Thank you for your suggestions...
It is possible that I used a semi-gloss paint though it does appear quite glossy to my untrained eye. Whatever particular paint I used, I am certain that I used the best quality paint the store offered as that's standard for me. I brought photos and samples of the peeling paint to my preferred paint store, and the pro I spoke with seemed to know without a doubt that what I had used was a latex paint. I referred to it as glossy and he didn't correct me on that, but it's certainly possible that it could have been a semi-gloss.
Whether I used a semi-gloss or something even glossier, he showed me swatches that demonstrated the difference between finishes and he convinced me of the horrors in staying with something more glossy as it is much less forgiving of imperfections. However, considering I last painted 14 years ago, I am pleased with how well the paint did hold up aesthetically considering everything. This time around, I'll be going with the top Benjamin Moore latex in eggshell, and I'm going to keep good records of the exact paint that I use so that I won't be guessing in the future as I am now.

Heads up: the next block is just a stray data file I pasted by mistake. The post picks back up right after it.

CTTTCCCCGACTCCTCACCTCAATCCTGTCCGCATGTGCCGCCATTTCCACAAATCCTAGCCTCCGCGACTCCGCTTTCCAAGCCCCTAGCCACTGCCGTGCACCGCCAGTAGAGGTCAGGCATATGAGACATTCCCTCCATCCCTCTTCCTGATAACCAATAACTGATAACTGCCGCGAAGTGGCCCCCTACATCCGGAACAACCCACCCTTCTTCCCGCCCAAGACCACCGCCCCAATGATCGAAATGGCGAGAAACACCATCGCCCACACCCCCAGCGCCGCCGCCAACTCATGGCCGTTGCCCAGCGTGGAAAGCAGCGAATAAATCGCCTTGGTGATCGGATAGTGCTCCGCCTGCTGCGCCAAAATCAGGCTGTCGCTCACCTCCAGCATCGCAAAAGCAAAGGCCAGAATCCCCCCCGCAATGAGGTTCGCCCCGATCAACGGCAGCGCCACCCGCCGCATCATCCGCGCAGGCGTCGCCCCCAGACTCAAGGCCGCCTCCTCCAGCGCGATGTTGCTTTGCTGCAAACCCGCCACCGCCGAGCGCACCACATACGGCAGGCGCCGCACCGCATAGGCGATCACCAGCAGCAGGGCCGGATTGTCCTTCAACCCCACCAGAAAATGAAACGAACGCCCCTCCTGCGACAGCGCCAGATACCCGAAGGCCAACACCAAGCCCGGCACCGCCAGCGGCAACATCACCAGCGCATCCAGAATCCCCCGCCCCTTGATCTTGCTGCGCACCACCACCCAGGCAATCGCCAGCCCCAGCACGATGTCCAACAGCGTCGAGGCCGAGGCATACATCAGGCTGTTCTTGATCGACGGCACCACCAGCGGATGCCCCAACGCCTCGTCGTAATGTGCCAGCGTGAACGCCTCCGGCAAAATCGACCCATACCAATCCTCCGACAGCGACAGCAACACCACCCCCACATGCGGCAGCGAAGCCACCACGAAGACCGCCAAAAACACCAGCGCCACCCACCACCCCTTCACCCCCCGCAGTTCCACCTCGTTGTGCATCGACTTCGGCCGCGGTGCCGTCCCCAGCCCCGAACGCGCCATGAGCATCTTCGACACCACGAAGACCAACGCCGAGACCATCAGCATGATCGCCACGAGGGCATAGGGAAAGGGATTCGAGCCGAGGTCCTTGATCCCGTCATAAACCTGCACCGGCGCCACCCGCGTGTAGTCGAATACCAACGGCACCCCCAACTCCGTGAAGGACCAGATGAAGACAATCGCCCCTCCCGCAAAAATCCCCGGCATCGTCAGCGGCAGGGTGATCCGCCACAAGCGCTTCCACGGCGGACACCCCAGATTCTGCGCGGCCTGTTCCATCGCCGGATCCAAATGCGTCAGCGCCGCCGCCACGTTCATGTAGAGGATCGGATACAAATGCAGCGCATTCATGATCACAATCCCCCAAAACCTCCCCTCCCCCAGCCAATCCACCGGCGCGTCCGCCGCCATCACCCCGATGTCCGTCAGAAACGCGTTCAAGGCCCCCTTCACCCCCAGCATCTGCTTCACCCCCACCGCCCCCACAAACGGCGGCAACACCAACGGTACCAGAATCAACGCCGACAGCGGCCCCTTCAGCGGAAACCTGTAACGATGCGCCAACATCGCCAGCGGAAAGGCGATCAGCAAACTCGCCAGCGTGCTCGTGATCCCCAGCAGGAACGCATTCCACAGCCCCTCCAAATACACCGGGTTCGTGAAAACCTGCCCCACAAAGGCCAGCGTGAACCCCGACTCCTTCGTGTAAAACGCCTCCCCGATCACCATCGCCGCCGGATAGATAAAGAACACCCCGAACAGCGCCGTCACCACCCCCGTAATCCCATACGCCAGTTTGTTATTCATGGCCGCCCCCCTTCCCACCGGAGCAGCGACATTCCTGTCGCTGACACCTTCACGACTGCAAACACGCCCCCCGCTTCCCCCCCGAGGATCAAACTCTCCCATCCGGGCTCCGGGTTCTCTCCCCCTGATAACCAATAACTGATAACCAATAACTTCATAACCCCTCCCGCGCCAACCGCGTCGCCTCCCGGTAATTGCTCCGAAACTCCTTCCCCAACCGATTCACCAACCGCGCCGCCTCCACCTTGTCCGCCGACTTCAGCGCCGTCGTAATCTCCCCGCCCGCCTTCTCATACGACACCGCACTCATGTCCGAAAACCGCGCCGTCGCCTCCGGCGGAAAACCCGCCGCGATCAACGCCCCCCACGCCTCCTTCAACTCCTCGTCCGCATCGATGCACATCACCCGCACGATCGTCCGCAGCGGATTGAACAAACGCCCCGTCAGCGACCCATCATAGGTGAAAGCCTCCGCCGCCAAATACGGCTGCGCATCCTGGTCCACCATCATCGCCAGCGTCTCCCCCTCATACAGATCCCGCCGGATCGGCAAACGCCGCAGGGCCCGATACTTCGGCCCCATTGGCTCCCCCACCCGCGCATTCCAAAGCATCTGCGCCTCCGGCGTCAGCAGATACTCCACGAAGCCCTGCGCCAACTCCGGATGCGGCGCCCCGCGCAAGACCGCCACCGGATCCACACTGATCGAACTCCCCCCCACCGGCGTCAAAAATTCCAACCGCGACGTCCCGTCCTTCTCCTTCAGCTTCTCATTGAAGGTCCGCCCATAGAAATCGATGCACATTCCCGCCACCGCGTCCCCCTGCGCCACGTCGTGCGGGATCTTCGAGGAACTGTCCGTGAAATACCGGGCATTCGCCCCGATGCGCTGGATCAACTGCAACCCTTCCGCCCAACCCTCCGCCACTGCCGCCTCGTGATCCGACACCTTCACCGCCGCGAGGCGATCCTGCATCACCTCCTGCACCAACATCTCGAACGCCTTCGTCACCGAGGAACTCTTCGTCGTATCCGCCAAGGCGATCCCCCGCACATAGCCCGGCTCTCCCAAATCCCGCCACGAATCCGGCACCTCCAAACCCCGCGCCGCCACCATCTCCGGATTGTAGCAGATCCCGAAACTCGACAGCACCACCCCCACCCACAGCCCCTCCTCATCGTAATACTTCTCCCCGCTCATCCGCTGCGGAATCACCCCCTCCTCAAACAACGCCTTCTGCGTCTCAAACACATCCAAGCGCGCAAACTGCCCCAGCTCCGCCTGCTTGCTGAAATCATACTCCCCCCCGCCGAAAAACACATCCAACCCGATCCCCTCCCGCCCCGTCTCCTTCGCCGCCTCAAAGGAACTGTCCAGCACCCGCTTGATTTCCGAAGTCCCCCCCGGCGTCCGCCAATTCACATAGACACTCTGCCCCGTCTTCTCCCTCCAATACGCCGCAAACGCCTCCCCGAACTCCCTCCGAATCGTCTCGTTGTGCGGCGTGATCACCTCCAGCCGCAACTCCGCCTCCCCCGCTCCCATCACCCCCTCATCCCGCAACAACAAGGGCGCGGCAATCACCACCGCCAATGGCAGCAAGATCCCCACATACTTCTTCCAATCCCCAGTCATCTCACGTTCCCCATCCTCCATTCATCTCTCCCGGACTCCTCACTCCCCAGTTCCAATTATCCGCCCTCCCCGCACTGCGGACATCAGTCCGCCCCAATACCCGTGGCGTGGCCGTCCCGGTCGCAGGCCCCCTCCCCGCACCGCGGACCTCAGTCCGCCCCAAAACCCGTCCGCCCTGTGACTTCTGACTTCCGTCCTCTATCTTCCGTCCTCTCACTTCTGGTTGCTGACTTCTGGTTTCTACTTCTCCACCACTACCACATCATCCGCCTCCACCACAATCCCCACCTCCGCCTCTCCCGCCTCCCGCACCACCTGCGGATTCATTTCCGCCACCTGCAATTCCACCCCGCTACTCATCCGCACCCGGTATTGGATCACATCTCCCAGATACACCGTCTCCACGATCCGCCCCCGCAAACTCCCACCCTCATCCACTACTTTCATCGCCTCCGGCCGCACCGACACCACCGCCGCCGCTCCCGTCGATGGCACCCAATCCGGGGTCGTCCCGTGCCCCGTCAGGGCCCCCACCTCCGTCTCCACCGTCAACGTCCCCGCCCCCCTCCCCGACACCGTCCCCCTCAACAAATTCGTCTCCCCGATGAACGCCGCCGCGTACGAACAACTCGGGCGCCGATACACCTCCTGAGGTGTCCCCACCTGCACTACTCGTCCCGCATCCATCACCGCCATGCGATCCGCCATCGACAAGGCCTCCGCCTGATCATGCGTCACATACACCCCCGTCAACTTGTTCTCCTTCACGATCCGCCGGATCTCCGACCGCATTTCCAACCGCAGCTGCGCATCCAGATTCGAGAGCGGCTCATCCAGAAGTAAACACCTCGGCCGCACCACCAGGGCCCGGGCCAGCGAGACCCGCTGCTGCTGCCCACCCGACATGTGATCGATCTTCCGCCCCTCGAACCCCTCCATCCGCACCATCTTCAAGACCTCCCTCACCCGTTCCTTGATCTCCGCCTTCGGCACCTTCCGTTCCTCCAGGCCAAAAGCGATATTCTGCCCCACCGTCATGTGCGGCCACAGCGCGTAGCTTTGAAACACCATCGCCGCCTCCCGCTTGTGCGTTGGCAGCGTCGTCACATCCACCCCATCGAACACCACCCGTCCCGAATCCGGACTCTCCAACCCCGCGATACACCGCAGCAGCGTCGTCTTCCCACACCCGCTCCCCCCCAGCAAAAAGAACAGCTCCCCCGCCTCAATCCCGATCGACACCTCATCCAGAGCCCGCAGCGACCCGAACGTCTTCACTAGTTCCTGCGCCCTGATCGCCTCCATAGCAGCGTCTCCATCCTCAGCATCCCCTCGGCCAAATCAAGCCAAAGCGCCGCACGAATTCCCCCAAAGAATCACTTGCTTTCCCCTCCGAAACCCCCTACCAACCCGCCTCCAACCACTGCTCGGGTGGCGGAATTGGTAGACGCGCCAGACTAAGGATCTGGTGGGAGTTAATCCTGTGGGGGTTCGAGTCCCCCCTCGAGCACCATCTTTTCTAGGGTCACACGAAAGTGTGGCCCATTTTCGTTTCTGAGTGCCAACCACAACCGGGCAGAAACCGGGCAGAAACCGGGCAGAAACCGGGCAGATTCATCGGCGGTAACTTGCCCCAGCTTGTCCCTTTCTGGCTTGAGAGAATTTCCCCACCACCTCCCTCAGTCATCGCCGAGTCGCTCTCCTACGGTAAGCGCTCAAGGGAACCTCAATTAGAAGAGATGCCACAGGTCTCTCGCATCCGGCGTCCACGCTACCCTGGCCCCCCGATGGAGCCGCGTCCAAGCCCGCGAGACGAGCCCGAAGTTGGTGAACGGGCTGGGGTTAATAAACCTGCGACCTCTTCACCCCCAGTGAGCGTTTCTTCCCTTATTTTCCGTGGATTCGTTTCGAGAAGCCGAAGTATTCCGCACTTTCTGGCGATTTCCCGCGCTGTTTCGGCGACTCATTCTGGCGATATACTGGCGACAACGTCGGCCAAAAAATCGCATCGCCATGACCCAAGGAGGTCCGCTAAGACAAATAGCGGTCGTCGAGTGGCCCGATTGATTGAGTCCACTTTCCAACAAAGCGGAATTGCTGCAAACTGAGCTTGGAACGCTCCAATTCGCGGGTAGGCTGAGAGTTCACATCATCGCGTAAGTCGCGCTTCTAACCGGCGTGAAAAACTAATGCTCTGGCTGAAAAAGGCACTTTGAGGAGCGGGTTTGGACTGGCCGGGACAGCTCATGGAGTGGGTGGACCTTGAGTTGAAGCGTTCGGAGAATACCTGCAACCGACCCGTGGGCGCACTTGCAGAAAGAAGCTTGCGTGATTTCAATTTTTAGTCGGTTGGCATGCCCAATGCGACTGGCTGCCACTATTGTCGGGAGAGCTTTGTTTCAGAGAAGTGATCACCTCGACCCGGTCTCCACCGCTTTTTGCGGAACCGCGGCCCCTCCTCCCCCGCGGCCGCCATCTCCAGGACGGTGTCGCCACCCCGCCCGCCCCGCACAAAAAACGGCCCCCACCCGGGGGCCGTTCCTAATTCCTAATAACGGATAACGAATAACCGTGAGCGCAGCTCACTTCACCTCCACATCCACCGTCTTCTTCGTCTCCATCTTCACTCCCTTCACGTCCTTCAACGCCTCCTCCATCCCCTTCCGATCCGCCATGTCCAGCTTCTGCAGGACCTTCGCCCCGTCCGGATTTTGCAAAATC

Based on my particular situation, the paint shop pro suggested I prep my walls in this order:
- Spot prime with oil based primer
- Apply joint compound and let dry
- Sand with pole sander including a light sanding of the entire wall/celing surface
- Spot prime with latex
- Doublecheck all patches to ensure smooth consistent finish
I peeled yesterday, but plan to go over again today to make sure I didn't miss any leftover loose paint. Being thorough is important to me. If I accidentally overlook a small amount of loose paint, say on an edge of one of the spots, is it a sure thing that it will start peeling up in a couple years or will the steps that I'm taking above dramatically minimize that risk?
After peeling and getting a better look at the plaster, I am thrilled that all my plaster seems in great condition with only a couple hairline cracks.
I welcome any other suggestions or input.